Several authors state that electrocardiography does not allow to recognize signs of left ventricular hypertrophy, whereas it can be diagnosed through echocardiography. But, it is well known that the electric exploration is of functional type, whereas echocardiographic exploration provides mainly structural data. The first reflects metabolic and electrolytic conditions, as well as certain hemodynamic alterations: overloads of the cardiac chambers. The second reflects structural aspects such as compensating hypertrophy, which in general is due to a sustained systolic overload. In such a case, the electric exploration should provide initial signs of left heart compromise: ventricular overload. Besides, it allows inferring structural data derived from functional data, if a whole constellation of electrocardiographic parameters is taken into account. These must be analyzed selectively in those unipolar leads exploring closely the affected cardiac chamber so as to offer veracious information.23,24 The most valuable electrocardiographic finding consists of the prolongation of TOID, with clean R wave, in the mentioned leads.25 It is obvious to say that TOID reflects the manifestation time of the vector resulting from myocardial activation, which points towards the considered unipolar lead. The magnitude of this vector depends on the duration of the wave fronts originating it. Other data, such as the absence of the manifestation of the right basal vector (IIId) in a dextro-rotated heart without left blocks, are also valuable.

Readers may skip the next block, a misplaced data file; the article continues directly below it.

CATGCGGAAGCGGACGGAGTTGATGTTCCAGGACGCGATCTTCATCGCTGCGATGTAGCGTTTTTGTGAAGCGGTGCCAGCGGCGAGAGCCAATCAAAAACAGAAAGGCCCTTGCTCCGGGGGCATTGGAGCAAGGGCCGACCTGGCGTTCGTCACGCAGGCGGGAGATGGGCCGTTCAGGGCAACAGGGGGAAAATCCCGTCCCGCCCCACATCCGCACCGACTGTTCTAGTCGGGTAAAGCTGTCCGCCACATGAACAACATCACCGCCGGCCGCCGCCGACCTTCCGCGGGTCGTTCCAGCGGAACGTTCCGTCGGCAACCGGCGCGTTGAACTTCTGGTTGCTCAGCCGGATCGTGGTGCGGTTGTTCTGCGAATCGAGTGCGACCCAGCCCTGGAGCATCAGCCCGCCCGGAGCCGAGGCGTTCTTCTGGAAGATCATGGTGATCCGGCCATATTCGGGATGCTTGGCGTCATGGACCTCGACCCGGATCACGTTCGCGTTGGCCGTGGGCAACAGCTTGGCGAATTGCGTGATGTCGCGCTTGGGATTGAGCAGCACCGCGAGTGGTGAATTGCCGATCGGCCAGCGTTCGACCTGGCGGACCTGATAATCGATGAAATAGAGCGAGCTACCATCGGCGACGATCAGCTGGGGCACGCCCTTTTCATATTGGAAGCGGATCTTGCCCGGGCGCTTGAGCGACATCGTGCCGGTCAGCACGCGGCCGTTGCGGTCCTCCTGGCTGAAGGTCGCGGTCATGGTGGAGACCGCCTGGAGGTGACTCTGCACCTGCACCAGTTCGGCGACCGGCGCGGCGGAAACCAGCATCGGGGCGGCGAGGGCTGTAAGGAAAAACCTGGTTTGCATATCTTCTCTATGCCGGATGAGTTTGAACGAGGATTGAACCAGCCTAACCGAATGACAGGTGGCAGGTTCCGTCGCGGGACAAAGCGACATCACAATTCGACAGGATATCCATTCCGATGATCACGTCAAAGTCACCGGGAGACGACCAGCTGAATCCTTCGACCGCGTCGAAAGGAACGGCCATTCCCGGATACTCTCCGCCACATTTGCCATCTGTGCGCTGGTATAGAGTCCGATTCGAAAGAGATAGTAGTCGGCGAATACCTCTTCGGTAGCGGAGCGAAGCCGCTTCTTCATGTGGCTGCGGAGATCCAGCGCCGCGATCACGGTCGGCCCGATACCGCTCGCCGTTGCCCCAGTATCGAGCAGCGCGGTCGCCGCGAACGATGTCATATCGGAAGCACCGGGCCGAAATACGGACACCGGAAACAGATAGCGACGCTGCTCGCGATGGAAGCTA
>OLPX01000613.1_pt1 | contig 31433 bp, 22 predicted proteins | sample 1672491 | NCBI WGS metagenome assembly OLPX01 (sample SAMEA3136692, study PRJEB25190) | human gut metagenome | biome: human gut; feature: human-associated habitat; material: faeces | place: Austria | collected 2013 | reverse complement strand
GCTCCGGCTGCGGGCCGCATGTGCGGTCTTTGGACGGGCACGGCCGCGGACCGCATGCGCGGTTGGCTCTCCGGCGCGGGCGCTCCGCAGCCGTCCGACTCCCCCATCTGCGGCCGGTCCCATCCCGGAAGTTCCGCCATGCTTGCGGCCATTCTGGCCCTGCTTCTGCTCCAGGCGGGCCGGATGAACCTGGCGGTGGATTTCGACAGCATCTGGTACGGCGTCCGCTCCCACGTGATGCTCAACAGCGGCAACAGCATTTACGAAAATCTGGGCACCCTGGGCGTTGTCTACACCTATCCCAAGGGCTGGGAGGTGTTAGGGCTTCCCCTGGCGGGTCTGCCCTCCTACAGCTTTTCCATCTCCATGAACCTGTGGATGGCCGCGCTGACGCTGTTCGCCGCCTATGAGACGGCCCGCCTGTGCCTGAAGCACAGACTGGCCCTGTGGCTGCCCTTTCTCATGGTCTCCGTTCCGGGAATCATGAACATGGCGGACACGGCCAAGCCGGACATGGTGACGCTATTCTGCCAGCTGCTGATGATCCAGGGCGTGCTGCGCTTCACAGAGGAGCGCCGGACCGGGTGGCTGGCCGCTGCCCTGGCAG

1. The first example refers to a 58 years old man, with long-term systemic arterial hypertension and a dissecting aortic aneurysm, ruptured at the pericardium. The conventional electrocardiogram, taken just before his death (Fig. 5) reveals the following data: Horizontal and levo-rotated hearth with ÂQRSF at -20°. QR complexes in DI, aVL, and V6 (TOID = 50 msec in aVL). S > R from V1 to V3 (TOID = 20 msec in VI, 35 msec in V2 and V3), qRS in V4 and V5 (TOID = 45 msec). Concave negative displacement of the ST segment in aVL, V5 and V6. Chronological (prolongation of TOID in the left unipolar leads) as well as morphological data (low voltage of T wave in those leads) suggest the existence of a global hypertrophy of the left ventricle due to sustained systolic overload. There is also left atrial hypertrophy: P = 0.12 sec in DII. The aspect of the ST segment in aVL, V5 and V6, together with the relative short Q-Tc interval suggests the effects of Digitalis.

The anatomic study (Fig. 6) performed on the next day of the electrocardiogram revealed a concentric hypertrophy of the left ventricle with a 20-mm thickness at the medial portions of the free wall (normal values = 12 mm) and a thickness of 30 mm in the interventricular septum. By the way, it must be mentioned that 800 mL of blood were found in the pericardium. This fact could have cushioned the voltage of the electrical records.